Revealed: The gender pay gap at the University of York

If you think the gender pay gap is bad at UoY, wait until you hear what it is at YSJ

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Last week the BBC revealed the results of an investigation into the gender pay gap at around 10,000 companies across the country.

Universities were included in this, and the University of York was revealed to be paying women an average of 17.7 percent less than men.

More shockingly, YSJ's gender pay gap is 37.4 per cent, the worst of any UK university.

What did the university have to say about this? When questioned by the York Press, they said tackling its gender pay gap remains “a strategic priority”, with an action plan in place to encourage women to progress to higher levels.

On the university website, Vice-Chancellor Koen Lamberts said:

"We want to go far beyond meeting statutory obligations. I believe that we can bring about a genuine cultural change by removing any barriers, whether real or perceived, which prevent more women progressing to senior roles in the Higher Education sector.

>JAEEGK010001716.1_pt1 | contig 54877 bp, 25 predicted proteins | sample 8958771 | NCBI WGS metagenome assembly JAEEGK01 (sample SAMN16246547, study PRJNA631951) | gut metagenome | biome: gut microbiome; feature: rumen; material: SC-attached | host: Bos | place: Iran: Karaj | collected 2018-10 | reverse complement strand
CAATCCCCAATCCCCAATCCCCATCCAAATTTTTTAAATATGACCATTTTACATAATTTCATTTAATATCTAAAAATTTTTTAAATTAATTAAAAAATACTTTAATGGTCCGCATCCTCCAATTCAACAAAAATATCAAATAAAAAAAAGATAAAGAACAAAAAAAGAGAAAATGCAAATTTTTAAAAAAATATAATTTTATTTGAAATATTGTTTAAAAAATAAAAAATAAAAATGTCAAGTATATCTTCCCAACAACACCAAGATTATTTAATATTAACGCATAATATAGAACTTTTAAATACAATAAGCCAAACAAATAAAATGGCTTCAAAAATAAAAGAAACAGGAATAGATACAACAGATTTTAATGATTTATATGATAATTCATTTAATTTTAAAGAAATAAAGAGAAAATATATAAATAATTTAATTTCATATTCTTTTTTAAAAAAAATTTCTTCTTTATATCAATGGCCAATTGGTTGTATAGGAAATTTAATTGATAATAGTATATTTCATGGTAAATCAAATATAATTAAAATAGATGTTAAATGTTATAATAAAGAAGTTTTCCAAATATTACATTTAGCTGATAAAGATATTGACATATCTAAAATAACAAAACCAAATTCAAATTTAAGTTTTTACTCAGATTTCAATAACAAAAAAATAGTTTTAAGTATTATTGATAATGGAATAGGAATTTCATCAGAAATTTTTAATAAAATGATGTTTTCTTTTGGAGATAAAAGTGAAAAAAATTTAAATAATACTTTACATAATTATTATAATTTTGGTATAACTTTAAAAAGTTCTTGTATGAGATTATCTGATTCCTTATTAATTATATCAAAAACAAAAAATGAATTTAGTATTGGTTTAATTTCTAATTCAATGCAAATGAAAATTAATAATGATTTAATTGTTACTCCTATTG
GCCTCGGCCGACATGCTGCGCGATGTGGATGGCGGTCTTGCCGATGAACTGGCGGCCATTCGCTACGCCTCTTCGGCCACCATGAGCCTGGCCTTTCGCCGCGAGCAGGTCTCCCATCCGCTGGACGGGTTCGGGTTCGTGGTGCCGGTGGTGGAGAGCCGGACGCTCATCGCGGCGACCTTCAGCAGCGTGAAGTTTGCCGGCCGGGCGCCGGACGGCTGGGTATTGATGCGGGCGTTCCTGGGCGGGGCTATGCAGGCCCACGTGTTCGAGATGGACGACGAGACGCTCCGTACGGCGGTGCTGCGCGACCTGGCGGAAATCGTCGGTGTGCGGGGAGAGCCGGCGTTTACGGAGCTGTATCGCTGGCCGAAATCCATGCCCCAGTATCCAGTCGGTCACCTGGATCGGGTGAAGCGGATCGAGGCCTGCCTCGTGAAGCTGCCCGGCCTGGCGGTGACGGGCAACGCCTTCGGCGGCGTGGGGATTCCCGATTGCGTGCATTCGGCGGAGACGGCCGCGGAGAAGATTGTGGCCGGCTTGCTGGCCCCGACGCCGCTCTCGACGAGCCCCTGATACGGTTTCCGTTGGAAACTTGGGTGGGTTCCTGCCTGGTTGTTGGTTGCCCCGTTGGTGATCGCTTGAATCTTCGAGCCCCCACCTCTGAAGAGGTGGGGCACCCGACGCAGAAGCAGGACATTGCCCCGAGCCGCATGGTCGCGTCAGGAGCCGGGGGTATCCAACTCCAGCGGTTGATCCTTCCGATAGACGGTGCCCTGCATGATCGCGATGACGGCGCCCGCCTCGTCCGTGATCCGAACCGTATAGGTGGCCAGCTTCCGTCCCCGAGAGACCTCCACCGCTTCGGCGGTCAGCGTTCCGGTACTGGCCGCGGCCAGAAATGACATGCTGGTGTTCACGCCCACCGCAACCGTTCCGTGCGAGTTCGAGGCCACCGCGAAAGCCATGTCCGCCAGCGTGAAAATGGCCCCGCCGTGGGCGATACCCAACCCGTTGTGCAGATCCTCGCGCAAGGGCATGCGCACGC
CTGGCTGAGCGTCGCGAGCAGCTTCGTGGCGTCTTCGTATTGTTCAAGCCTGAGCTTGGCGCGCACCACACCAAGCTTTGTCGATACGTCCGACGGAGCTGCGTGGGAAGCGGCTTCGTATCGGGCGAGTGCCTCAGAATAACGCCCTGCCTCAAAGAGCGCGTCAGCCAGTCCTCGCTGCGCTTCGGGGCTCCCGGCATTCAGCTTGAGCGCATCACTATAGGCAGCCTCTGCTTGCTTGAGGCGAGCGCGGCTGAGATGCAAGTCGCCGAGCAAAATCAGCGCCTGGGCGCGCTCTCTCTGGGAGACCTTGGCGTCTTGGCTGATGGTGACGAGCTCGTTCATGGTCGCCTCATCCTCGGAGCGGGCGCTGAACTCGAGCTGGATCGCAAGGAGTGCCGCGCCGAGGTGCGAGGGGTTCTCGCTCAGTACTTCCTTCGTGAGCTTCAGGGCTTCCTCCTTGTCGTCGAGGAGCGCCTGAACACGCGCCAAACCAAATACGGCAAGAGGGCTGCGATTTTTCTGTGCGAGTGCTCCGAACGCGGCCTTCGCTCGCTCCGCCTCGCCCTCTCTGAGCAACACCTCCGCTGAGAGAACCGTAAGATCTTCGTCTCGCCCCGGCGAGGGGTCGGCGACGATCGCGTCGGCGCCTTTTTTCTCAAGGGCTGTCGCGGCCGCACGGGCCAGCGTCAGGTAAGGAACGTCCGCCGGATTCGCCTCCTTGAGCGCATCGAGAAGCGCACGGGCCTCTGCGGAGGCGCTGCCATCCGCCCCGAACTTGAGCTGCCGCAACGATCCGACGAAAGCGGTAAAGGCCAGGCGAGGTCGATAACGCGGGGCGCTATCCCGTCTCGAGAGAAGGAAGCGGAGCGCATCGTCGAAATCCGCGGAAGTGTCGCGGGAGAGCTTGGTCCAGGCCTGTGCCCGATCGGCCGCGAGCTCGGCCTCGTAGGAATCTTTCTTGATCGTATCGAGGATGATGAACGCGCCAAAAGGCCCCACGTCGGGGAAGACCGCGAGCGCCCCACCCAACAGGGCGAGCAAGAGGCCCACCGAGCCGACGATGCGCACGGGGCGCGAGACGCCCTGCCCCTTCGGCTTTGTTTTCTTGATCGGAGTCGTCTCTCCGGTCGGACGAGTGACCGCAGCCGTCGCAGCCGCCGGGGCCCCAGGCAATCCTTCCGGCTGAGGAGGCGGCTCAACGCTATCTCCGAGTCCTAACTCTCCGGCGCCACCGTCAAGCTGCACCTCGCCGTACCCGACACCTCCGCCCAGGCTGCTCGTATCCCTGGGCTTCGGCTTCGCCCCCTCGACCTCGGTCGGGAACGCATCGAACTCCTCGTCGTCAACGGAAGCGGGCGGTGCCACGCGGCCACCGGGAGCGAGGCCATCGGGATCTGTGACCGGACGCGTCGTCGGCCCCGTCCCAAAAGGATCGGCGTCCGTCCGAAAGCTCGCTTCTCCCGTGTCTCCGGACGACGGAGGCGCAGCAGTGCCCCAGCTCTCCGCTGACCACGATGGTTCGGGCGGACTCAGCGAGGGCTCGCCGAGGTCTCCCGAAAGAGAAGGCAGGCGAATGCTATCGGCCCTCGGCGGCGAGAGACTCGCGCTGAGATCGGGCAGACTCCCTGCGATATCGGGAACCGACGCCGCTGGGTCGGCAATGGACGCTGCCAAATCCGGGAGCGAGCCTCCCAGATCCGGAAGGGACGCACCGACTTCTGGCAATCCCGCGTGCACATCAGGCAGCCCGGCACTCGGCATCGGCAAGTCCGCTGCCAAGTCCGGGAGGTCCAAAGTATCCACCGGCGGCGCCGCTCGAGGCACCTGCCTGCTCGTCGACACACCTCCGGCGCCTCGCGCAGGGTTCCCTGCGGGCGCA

"The aim of our action plan is to take a more innovative approach to investigating and solving any pay gaps associated with gender or other protected characteristics."

More generally in our beloved city of York, the gender pay gap is 14.6 per cent, compared to the national average of 9.2 per cent.

Men in York earn £2.06 per hour more than women, meaning women are effectively working unpaid from November 7th every year.

Recently, The Fawcett Society noted that if the mean average pay gap for full time workers of 14.1 per cent closes at the rate it has over the last five years, it won't reach 0 per cent until 2117.